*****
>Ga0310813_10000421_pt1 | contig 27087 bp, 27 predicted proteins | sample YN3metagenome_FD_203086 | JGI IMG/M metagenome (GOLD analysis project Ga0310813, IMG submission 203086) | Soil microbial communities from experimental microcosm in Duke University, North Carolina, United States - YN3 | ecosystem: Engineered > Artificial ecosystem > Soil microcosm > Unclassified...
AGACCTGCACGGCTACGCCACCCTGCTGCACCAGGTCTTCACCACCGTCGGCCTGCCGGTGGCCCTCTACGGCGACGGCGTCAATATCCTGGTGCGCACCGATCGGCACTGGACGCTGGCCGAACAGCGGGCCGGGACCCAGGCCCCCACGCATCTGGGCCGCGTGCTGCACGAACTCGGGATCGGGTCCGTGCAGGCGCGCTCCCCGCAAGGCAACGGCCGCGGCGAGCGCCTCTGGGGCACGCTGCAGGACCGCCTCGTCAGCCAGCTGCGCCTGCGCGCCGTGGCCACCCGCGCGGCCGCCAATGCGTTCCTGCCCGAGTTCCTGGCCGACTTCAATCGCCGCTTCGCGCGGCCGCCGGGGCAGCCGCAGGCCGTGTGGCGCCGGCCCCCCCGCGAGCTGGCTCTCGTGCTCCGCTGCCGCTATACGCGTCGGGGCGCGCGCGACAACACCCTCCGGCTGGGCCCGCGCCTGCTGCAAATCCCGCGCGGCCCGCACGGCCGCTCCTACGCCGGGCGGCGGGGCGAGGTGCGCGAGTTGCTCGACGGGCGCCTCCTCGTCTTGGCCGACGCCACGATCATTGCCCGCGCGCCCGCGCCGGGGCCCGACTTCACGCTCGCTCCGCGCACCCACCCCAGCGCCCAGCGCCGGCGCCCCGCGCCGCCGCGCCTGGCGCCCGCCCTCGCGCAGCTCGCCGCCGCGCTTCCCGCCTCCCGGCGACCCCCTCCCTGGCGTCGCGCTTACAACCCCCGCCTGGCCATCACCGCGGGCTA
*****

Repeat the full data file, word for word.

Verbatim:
>Ga0310813_10000421_pt1 | contig 27087 bp, 27 predicted proteins | sample YN3metagenome_FD_203086 | JGI IMG/M metagenome (GOLD analysis project Ga0310813, IMG submission 203086) | Soil microbial communities from experimental microcosm in Duke University, North Carolina, United States - YN3 | ecosystem: Engineered > Artificial ecosystem > Soil microcosm > Unclassified...
AGACCTGCACGGCTACGCCACCCTGCTGCACCAGGTCTTCACCACCGTCGGCCTGCCGGTGGCCCTCTACGGCGACGGCGTCAATATCCTGGTGCGCACCGATCGGCACTGGACGCTGGCCGAACAGCGGGCCGGGACCCAGGCCCCCACGCATCTGGGCCGCGTGCTGCACGAACTCGGGATCGGGTCCGTGCAGGCGCGCTCCCCGCAAGGCAACGGCCGCGGCGAGCGCCTCTGGGGCACGCTGCAGGACCGCCTCGTCAGCCAGCTGCGCCTGCGCGCCGTGGCCACCCGCGCGGCCGCCAATGCGTTCCTGCCCGAGTTCCTGGCCGACTTCAATCGCCGCTTCGCGCGGCCGCCGGGGCAGCCGCAGGCCGTGTGGCGCCGGCCCCCCCGCGAGCTGGCTCTCGTGCTCCGCTGCCGCTATACGCGTCGGGGCGCGCGCGACAACACCCTCCGGCTGGGCCCGCGCCTGCTGCAAATCCCGCGCGGCCCGCACGGCCGCTCCTACGCCGGGCGGCGGGGCGAGGTGCGCGAGTTGCTCGACGGGCGCCTCCTCGTCTTGGCCGACGCCACGATCATTGCCCGCGCGCCCGCGCCGGGGCCCGACTTCACGCTCGCTCCGCGCACCCACCCCAGCGCCCAGCGCCGGCGCCCCGCGCCGCCGCGCCTGGCGCCCGCCCTCGCGCAGCTCGCCGCCGCGCTTCCCGCCTCCCGGCGACCCCCTCCCTGGCGTCGCGCTTACAACCCCCGCCTGGCCATCACCGCGGGCTA